"When the Queen died we had a lot of religion mingled with ceremony. I think the Palace was surprised by the public response… a lot paid quite close attention," he says. "If there's an effort to make the coronation less exclusively Anglican, it might be taking into account that the UK now has a proliferation of different faiths."

It remains, however, that the essential part of the ceremony is tied to one faith, says Prof Anna Whitelock, director of the Centre for the Study of Modern Monarchy.

"The problem is that at the heart of it is the anointing [and] the oath which is about upholding the Church of England. The fact is you can't change the fundamental parts of the coronation, which is exclusive, it's not diverse, it's about privilege and everything that a multi-faith, multi-ethnic Britain isn't about."

Prof Whitelock agrees that attempts have been made to modernise the coronation such as making it smaller in comparison to the last one, commissioning new music, and involving diverse guests, "but it's an attempt to change the style [when] you can't change the substance".

She suspects any meaningful change would require a major overhaul, like disestablishment of the Church of England or a referendum on the monarchy, neither of which she expects to see any time soon.

"The monarchy's legitimacy is based on tradition and continuity, so I think if Prince William was to do away with the coronation it would be seen as too much and undermining of the institution, and I don't think we're there yet."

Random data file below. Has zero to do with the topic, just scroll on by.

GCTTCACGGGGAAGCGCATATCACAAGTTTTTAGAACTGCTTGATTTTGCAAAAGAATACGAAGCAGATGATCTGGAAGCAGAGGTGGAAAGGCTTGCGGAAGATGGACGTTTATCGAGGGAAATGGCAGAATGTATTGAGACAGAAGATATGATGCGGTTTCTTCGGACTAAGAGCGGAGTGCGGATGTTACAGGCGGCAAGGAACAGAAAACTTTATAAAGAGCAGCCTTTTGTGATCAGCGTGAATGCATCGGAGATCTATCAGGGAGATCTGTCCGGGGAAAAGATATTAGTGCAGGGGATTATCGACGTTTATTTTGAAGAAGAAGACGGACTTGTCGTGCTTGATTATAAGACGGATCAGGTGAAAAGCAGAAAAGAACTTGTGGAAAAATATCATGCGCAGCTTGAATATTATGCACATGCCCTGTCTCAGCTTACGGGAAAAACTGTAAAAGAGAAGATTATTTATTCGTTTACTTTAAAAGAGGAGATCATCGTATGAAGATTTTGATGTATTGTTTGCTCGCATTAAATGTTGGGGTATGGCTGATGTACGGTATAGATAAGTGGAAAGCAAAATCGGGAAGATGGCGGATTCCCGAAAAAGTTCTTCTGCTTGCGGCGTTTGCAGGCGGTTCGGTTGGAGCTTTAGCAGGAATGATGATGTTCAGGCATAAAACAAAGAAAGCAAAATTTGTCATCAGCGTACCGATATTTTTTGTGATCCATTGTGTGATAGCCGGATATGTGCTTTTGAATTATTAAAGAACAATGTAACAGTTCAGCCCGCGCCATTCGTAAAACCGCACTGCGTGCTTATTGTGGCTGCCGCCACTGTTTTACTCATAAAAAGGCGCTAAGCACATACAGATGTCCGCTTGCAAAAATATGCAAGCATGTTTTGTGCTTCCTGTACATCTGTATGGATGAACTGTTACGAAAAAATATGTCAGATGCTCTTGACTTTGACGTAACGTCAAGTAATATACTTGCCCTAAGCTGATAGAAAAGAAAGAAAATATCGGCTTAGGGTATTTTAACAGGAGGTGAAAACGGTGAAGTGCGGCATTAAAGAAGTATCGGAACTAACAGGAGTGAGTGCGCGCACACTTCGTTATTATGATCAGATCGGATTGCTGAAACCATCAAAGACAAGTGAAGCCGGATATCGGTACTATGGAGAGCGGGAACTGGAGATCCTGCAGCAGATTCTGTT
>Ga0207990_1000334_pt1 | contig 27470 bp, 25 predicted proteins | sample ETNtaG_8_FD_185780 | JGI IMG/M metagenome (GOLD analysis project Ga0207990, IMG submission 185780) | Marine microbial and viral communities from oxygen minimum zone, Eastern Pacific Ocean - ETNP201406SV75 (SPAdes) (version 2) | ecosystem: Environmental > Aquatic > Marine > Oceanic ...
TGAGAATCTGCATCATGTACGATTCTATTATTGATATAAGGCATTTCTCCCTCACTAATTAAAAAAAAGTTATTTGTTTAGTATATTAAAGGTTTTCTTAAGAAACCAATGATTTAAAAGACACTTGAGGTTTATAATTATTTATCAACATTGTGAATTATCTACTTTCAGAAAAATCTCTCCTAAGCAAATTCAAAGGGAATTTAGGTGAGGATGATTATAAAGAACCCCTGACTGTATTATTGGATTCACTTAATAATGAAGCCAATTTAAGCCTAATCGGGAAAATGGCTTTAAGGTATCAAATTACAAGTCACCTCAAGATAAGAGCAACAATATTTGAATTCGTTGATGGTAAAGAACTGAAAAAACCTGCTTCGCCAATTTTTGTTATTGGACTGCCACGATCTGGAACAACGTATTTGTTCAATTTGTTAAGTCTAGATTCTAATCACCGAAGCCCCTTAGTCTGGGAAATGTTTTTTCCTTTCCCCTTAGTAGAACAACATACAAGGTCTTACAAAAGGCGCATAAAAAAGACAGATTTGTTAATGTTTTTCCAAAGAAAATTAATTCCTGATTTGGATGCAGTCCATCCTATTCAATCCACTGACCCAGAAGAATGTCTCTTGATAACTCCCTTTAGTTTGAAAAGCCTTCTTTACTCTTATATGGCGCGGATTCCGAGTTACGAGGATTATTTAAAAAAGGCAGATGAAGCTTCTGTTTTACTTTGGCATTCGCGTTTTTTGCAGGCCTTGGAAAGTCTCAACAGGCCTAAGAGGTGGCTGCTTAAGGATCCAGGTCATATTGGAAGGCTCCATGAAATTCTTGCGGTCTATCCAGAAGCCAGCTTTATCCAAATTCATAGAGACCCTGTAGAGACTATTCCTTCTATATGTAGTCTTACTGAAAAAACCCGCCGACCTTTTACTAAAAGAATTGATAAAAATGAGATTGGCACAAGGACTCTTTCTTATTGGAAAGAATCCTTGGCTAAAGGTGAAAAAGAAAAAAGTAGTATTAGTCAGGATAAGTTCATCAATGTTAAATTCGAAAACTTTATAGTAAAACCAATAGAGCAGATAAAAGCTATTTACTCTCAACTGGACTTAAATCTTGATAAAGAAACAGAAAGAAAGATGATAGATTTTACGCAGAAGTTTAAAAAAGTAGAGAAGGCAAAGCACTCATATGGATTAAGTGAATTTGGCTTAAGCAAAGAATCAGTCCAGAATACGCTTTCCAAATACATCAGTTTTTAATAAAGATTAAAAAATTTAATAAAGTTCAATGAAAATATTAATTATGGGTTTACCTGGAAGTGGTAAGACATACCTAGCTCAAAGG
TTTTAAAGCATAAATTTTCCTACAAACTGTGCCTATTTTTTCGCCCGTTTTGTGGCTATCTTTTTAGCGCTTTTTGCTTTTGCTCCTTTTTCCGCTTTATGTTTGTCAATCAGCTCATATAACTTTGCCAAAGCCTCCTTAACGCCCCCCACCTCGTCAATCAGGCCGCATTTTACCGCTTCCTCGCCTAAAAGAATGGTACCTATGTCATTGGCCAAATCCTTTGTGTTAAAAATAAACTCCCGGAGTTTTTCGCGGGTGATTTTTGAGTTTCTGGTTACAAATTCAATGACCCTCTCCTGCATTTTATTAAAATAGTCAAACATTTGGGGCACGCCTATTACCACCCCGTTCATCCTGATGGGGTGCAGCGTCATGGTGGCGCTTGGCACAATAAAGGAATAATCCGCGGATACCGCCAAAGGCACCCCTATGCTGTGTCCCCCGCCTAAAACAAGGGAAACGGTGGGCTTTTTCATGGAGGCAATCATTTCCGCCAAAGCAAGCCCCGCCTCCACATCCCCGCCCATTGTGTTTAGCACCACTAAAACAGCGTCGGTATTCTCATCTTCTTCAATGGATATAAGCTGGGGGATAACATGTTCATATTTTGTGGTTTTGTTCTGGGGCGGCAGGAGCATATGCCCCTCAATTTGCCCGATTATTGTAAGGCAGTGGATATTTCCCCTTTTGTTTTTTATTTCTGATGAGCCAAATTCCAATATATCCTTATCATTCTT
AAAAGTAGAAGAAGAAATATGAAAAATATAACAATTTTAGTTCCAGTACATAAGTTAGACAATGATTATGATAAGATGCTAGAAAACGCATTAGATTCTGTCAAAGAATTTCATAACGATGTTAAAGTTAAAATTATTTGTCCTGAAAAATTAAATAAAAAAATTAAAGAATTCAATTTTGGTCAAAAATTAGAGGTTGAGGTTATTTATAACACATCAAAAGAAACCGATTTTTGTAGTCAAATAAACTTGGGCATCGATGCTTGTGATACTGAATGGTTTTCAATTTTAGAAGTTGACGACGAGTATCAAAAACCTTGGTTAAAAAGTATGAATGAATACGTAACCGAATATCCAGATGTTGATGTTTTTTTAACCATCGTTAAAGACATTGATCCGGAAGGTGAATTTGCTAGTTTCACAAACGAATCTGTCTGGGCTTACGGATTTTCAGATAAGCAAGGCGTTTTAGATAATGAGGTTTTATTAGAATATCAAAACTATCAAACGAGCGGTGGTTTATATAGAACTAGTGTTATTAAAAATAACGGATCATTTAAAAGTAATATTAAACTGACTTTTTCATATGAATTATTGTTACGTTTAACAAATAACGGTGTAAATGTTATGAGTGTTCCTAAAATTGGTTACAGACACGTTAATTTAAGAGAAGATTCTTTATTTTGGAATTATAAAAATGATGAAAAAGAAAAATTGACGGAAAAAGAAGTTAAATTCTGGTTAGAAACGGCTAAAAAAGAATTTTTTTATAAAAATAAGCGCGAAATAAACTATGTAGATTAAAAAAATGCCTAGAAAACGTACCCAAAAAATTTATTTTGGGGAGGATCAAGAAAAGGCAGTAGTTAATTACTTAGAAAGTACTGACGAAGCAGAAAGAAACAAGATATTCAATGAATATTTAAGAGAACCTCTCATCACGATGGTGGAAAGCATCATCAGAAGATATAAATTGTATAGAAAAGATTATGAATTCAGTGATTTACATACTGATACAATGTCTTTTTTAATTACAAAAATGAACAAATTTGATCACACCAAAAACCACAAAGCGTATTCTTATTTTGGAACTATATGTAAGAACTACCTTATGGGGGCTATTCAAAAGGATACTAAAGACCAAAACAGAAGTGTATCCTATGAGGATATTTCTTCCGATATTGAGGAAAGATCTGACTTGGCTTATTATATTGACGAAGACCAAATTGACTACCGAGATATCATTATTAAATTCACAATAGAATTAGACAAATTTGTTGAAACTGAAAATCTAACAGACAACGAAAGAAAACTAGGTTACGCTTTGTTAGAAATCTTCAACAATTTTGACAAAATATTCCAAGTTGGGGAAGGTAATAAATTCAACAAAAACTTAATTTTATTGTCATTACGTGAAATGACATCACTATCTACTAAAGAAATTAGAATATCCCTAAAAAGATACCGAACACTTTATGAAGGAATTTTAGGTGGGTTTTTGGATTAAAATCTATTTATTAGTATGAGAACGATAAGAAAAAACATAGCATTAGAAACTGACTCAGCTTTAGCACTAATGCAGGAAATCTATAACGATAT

Dr Gross believes there are attempts to modernise it in other ways, including the question of cost.

He says while it's not uncommon for coronations to happen during economically difficult times - citing George VI's, which was held during a great depression - the decision to reduce the guestlist for King Charles' to a quarter of the numbers that attended his mother's might be an attempt by the palace to keep costs "reasonable".

But at a time when people are struggling financially, critics say a coronation costing millions is a public waste of money. The Department of Culture, Media and Sport wasn't able to provide estimates but clearly it won't be cost-free. Nor could it yet reveal how much the Queen's state funeral cost last year, though for comparison, the Queen Mother's in 2002 reportedly cost £5.4m.

The public reaction to both their deaths, however, suggests there remains some level of interest in the monarchy.

An estimated 250,000 people lined up in September to see the late Queen lying in-state and similar numbers turned out for her mother. Relative to the UK population of 67 million this might seem low but about 40% watched the funeral on TV.

Whether the coronation has the same effect remains to be seen, though Prof Whitelock is sceptical.

"There's no doubt some people will watch it and say it's what Britain does best with the pomp and pageantry. But the idea that one man, who by accident of birth, is being anointed and set above the rest of us; who is unelected, and doesn't represent Britain religiously or ethnically, jars badly."